ReplyDelete
  8. Wow, $11,000 dollars a year for JBoss eas and "http://community.jboss.org/wiki/MigrationfromJBoss4.pdf" this is the migration guide we get?

    Reminds me of the time Red Hat Support couldn't tell me how to register my install to the RHN...

    Thanks for the great post.

    ReplyDelete
    Replies
    1. It is really -that- expensive!?

      Good god, I'll stick to the community versions and put up with the little grievances then. Gives me something to write about anyway.

      Delete
  9. Thanks, it was very helpful for me. Great post.

    ReplyDelete
  10. Jboss 6 upgrading JSF: It is simply not working for me. U state we need only to add an entry like in your example "Mojarra-2.1.1" and a context param in web.xml but u forget to mention that Mojarra versions 2.1.x are possibly incompatible with JBOSS6. It is simple as u state up to version 2.0.9 but after 2.1.0... it is not working.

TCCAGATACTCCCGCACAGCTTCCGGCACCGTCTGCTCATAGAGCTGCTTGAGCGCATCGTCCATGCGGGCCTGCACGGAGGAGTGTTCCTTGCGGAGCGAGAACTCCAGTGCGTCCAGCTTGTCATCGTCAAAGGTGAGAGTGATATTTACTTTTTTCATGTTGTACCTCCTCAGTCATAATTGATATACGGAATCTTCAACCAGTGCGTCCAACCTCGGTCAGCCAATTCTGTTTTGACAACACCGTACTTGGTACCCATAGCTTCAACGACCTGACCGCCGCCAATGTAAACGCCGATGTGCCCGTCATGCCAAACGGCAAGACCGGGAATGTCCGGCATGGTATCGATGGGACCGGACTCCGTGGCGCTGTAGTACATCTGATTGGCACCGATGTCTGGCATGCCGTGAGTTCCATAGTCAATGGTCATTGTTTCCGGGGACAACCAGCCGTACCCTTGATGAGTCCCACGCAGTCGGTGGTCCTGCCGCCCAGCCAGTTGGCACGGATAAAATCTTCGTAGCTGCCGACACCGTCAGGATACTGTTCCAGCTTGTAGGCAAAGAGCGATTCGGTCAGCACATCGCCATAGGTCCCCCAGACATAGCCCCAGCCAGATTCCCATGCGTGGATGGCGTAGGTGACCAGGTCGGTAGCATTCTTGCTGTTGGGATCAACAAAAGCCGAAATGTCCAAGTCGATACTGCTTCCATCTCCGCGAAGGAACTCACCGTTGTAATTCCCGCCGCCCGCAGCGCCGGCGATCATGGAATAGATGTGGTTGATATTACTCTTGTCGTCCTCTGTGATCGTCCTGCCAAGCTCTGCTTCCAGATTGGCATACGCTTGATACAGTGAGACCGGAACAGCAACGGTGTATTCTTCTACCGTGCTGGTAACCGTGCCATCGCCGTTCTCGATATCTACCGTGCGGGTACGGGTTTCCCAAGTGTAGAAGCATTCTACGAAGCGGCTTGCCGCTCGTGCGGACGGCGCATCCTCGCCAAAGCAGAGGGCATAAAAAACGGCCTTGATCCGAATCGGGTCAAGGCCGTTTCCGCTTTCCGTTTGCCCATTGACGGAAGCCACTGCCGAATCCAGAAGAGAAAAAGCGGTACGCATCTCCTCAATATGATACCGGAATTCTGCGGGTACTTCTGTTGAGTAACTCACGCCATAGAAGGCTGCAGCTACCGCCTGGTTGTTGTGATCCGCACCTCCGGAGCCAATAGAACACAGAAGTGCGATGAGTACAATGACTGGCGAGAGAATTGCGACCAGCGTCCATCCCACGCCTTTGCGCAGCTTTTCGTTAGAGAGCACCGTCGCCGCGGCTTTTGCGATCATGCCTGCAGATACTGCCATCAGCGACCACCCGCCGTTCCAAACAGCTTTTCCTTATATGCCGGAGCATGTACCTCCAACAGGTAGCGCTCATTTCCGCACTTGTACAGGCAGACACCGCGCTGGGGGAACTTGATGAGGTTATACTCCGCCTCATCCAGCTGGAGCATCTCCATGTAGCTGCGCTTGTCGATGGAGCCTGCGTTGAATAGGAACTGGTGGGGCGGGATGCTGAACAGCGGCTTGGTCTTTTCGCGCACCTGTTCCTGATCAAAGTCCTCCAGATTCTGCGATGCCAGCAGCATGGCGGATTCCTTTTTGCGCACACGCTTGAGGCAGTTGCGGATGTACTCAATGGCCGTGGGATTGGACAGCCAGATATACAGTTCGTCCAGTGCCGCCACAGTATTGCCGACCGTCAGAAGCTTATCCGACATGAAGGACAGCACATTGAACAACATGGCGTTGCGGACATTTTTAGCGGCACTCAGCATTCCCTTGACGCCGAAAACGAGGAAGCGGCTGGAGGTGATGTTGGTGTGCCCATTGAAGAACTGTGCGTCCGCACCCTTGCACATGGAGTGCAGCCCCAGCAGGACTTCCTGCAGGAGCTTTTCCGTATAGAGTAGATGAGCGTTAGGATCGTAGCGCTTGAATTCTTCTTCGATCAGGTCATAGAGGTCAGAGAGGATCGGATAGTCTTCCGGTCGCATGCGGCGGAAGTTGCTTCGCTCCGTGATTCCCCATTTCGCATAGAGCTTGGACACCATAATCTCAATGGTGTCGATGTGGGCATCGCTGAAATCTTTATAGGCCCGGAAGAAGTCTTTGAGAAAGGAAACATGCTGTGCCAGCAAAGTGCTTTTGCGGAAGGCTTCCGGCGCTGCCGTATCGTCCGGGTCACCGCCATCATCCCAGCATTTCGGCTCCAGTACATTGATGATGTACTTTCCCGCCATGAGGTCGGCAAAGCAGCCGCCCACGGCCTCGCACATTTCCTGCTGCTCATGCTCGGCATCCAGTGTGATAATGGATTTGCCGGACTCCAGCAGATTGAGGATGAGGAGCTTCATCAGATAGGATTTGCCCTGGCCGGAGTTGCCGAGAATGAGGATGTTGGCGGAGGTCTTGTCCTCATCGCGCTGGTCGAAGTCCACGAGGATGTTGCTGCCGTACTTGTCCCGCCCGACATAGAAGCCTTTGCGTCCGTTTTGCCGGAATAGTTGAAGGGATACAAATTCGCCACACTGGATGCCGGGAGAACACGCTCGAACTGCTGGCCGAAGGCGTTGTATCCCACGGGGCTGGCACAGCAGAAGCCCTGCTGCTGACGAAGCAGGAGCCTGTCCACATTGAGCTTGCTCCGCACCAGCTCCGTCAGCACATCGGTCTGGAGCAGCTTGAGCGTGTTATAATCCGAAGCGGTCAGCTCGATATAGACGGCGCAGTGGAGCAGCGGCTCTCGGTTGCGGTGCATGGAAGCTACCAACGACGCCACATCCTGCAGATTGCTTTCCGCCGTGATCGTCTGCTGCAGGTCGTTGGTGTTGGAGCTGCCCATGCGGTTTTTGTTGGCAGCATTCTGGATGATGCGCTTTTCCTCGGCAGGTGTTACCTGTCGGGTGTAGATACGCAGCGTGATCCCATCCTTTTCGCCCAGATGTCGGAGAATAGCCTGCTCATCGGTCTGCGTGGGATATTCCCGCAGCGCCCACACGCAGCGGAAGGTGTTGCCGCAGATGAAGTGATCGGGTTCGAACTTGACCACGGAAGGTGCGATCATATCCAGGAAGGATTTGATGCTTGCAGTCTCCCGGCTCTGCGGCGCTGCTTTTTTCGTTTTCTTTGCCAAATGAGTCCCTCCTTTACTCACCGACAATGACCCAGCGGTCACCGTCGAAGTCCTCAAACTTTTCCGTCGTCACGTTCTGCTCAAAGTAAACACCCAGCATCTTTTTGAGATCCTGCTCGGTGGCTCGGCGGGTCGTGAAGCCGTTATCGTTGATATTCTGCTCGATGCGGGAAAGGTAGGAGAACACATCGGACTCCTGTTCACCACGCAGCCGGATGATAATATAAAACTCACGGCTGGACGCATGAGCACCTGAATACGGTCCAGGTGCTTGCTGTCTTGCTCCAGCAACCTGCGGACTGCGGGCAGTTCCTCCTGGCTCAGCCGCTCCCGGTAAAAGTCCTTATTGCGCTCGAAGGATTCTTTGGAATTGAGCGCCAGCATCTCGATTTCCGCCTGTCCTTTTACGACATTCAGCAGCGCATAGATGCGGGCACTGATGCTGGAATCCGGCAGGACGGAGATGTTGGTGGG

ReplyDelete
  11. This post is really helpful for doing migration from jboss 4 to jboss 5.

    ReplyDelete
    Replies
    1. If you're migrating to JBoss 5.1 community I would advise you to migrate even further up the chain; it doesn't help you much to migrate from ancient technology to slightly less ancient technology. JBoss 5.1 community has its own set of flaws and a fair few of them are fixed in JBoss 6.x; its a better idea to migrate to that since otherwise it is a very backwards compatible server. But if you're actually going for JBoss EAP 5, then I didn't say anything.

      Delete